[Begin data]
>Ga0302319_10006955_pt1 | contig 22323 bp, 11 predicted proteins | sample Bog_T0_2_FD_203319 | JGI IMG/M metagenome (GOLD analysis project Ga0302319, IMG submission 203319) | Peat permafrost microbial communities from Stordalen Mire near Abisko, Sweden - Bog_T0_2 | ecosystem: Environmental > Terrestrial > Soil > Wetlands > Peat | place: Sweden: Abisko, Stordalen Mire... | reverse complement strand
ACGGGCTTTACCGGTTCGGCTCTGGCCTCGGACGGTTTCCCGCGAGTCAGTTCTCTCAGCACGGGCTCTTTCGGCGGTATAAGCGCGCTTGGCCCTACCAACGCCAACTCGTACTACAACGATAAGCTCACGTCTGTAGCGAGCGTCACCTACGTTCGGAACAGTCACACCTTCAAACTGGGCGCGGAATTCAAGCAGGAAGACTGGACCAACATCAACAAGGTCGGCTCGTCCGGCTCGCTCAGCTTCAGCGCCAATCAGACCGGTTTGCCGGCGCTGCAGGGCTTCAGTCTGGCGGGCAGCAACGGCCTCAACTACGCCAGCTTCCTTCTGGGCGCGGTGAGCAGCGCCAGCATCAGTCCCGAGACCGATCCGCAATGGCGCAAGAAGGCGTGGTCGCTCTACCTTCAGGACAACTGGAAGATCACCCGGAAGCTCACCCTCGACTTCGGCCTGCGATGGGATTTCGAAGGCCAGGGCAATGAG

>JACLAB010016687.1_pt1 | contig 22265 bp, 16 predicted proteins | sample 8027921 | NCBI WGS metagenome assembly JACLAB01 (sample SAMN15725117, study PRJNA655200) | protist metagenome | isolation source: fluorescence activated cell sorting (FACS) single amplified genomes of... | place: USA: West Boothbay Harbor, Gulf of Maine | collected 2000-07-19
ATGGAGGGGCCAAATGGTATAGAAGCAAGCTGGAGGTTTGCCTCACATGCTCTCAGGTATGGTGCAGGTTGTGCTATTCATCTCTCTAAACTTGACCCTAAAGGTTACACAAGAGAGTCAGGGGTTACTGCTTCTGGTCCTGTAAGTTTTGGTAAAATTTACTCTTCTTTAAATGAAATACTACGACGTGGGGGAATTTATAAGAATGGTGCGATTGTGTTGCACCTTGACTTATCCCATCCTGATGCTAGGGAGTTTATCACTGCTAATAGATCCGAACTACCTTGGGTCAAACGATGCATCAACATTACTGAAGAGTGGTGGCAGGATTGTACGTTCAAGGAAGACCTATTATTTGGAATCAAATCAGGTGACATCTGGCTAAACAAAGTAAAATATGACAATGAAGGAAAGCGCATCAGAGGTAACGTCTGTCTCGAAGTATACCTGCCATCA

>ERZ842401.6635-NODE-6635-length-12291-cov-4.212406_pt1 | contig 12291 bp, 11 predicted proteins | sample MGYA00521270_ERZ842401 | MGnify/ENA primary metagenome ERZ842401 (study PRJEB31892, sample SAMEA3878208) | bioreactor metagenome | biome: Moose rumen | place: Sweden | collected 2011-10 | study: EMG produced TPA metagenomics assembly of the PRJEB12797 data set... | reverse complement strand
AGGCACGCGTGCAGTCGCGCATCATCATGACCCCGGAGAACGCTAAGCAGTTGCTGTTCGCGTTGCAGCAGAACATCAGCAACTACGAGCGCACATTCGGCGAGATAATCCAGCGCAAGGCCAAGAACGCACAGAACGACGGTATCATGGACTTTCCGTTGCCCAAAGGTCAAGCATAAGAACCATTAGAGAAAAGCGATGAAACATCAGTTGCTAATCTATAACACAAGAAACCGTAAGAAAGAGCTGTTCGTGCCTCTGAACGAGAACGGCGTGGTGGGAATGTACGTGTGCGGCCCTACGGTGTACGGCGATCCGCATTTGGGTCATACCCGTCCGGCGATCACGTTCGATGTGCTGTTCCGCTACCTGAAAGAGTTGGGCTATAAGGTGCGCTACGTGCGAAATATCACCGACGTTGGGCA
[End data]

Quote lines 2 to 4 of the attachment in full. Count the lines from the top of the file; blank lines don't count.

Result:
ACGGGCTTTACCGGTTCGGCTCTGGCCTCGGACGGTTTCCCGCGAGTCAGTTCTCTCAGCACGGGCTCTTTCGGCGGTATAAGCGCGCTTGGCCCTACCAACGCCAACTCGTACTACAACGATAAGCTCACGTCTGTAGCGAGCGTCACCTACGTTCGGAACAGTCACACCTTCAAACTGGGCGCGGAATTCAAGCAGGAAGACTGGACCAACATCAACAAGGTCGGCTCGTCCGGCTCGCTCAGCTTCAGCGCCAATCAGACCGGTTTGCCGGCGCTGCAGGGCTTCAGTCTGGCGGGCAGCAACGGCCTCAACTACGCCAGCTTCCTTCTGGGCGCGGTGAGCAGCGCCAGCATCAGTCCCGAGACCGATCCGCAATGGCGCAAGAAGGCGTGGTCGCTCTACCTTCAGGACAACTGGAAGATCACCCGGAAGCTCACCCTCGACTTCGGCCTGCGATGGGATTTCGAAGGCCAGGGCAATGAG

>JACLAB010016687.1_pt1 | contig 22265 bp, 16 predicted proteins | sample 8027921 | NCBI WGS metagenome assembly JACLAB01 (sample SAMN15725117, study PRJNA655200) | protist metagenome | isolation source: fluorescence activated cell sorting (FACS) single amplified genomes of... | place: USA: West Boothbay Harbor, Gulf of Maine | collected 2000-07-19
ATGGAGGGGCCAAATGGTATAGAAGCAAGCTGGAGGTTTGCCTCACATGCTCTCAGGTATGGTGCAGGTTGTGCTATTCATCTCTCTAAACTTGACCCTAAAGGTTACACAAGAGAGTCAGGGGTTACTGCTTCTGGTCCTGTAAGTTTTGGTAAAATTTACTCTTCTTTAAATGAAATACTACGACGTGGGGGAATTTATAAGAATGGTGCGATTGTGTTGCACCTTGACTTATCCCATCCTGATGCTAGGGAGTTTATCACTGCTAATAGATCCGAACTACCTTGGGTCAAACGATGCATCAACATTACTGAAGAGTGGTGGCAGGATTGTACGTTCAAGGAAGACCTATTATTTGGAATCAAATCAGGTGACATCTGGCTAAACAAAGTAAAATATGACAATGAAGGAAAGCGCATCAGAGGTAACGTCTGTCTCGAAGTATACCTGCCATCA